London,
08
December
2017
|
13:00
Europe/Amsterdam

Preparing for GDPR - an employer's toolkit

Systems

  • identify all existing data systems and personal data processing, including that carried out by external providers (e.g. payroll). Consider using an Information Asset Register as a way to record the categories of data held, location and who it is shared with
  • identify the purposes for which such data is processed and the legal basis for processing under the GDPR
  • assess what automated decision-making (if any) you carry out and ensure that it is not solely automated
  • ensure that systems are adequate so that employee data is kept secure, is updated and deleted when appropriate, and can be deleted or rectified on receipt of an employee request
  • note new timeframes (“without delay” and within one month with potential extension for complex/numerous requests) for responding to Data Subject Access Requests and update internal procedures accordingly.

Contracts and policies

  • review recruitment documentation and employment and other personnel contracts, particularly consent provisions. Where consent can still be relied upon, prepare a separate consent form
  • update your Data Protection Policy to include details of:
    • the purposes for which data is processed
    • the legal bases for processing - including an explanation of the legitimate interests you are relying on as an employer (e.g. ensuring employees comply with their contractual obligations)
    • data retention periods
    • employees' rights of access, erasure, rectification, objection and portability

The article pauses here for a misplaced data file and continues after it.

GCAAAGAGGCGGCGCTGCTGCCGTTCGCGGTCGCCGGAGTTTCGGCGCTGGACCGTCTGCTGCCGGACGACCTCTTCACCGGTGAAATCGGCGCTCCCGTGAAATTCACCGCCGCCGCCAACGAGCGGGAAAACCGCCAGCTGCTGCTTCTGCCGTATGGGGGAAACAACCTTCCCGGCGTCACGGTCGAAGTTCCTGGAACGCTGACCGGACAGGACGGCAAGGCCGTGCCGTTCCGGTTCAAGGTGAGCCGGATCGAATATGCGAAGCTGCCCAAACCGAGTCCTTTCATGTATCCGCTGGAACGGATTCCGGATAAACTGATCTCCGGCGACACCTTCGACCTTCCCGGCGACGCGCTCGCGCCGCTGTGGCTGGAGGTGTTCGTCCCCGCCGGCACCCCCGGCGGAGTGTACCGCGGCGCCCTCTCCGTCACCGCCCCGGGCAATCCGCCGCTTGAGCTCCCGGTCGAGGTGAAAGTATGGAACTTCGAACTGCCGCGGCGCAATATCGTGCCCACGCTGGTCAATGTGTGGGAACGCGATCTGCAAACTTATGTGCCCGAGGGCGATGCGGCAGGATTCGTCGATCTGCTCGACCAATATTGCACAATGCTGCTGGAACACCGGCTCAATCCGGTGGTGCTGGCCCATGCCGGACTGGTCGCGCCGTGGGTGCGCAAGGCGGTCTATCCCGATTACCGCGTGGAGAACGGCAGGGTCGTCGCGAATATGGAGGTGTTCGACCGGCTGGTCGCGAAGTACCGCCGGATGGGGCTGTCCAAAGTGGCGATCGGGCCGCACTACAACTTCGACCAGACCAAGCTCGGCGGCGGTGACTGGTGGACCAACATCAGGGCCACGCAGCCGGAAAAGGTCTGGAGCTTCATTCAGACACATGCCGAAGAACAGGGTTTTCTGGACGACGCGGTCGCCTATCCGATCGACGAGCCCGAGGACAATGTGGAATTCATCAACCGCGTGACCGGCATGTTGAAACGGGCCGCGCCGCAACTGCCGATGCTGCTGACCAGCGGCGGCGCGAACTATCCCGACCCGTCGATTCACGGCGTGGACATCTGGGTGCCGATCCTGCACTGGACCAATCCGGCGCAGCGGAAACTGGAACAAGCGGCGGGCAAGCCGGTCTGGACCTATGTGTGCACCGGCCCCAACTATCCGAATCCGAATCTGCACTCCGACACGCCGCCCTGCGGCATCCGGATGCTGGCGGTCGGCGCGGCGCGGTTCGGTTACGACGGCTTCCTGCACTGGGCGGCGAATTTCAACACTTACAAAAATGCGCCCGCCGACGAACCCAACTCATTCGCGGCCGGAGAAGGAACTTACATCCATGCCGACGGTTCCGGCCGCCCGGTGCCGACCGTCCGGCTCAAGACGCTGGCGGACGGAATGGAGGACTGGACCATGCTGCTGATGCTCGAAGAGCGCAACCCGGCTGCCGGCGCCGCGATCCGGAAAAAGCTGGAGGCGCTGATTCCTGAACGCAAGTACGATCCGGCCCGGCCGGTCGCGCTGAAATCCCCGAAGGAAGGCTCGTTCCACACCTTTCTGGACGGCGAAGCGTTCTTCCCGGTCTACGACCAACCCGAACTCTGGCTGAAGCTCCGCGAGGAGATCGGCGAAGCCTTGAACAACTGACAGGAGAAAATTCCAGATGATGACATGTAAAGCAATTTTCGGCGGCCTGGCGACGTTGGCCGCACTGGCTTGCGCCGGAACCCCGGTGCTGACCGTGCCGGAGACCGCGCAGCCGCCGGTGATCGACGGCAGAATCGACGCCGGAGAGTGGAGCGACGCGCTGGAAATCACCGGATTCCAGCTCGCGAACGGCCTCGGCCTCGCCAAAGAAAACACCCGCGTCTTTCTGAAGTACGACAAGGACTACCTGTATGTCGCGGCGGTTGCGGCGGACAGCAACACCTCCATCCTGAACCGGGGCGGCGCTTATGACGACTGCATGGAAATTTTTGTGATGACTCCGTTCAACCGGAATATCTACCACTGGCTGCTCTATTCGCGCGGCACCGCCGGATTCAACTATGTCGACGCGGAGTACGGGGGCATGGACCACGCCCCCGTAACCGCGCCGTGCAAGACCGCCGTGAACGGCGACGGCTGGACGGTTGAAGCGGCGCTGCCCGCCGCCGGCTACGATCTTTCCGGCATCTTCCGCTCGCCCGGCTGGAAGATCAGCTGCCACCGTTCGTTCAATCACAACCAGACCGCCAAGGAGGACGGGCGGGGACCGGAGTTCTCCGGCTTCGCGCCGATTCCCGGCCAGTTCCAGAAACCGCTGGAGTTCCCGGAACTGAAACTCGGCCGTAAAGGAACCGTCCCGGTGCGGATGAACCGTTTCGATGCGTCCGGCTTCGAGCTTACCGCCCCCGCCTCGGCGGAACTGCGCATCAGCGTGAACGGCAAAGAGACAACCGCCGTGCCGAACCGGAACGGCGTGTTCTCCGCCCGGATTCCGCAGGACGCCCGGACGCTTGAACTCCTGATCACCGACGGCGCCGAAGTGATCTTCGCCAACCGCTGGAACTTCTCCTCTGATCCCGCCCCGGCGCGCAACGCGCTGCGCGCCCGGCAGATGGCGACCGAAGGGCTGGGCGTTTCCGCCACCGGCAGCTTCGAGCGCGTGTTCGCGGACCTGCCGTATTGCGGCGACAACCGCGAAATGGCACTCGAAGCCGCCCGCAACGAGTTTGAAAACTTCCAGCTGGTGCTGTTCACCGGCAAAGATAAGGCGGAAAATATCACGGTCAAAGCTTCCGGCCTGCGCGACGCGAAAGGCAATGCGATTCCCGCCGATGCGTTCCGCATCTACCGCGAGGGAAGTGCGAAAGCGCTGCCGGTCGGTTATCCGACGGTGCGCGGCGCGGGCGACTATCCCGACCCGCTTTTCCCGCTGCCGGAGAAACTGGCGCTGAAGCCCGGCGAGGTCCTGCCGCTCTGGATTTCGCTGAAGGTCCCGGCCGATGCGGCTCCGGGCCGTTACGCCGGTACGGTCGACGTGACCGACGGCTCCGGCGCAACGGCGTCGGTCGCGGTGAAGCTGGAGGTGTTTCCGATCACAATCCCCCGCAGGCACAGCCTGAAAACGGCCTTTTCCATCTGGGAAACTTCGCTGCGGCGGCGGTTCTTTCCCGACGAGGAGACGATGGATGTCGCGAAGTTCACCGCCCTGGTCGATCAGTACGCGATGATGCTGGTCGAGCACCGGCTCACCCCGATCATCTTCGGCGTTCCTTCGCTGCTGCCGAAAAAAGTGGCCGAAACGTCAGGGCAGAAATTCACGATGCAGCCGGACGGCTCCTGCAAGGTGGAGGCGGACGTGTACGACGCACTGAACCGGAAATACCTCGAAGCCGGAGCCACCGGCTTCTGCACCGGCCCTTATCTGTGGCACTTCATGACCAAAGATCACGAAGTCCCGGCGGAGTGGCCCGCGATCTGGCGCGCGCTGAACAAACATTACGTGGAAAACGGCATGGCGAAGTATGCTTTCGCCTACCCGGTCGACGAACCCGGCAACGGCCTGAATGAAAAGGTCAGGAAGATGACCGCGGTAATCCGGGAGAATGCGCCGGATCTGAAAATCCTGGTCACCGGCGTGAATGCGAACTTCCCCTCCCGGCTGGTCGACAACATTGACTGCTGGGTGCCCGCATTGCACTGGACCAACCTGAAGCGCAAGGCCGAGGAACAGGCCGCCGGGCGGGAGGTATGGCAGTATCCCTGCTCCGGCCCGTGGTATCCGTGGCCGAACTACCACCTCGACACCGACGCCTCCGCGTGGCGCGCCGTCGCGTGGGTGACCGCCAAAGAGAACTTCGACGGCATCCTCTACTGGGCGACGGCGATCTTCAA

• employees' rights to withdraw consent to processing and to complain to the Information Commissioner
    • details of any automated processing
  • establish a policy and procedures for handling data breaches to ensure compliance with the 72 hour notification requirement
  • establish procedures for dealing with employee requests for deletion or rectification of data including considering which legitimate interests may apply.

Resources and personnel

  • assess whether you will need to appoint a Data Protection Officer and, if so, who
  • allocate appropriate resources to prepare for the necessary changes. In particular, identify who will take overall responsibility for implementation
  • train staff on data protection responsibilities and how they are affected in their jobs.

If you have any queries or would like to discuss any aspect of the GDPR or any data protection or privacy issue, please contact Robert Lands or, if in an employment context, Jane Amphlett or Susie Al-Qassab.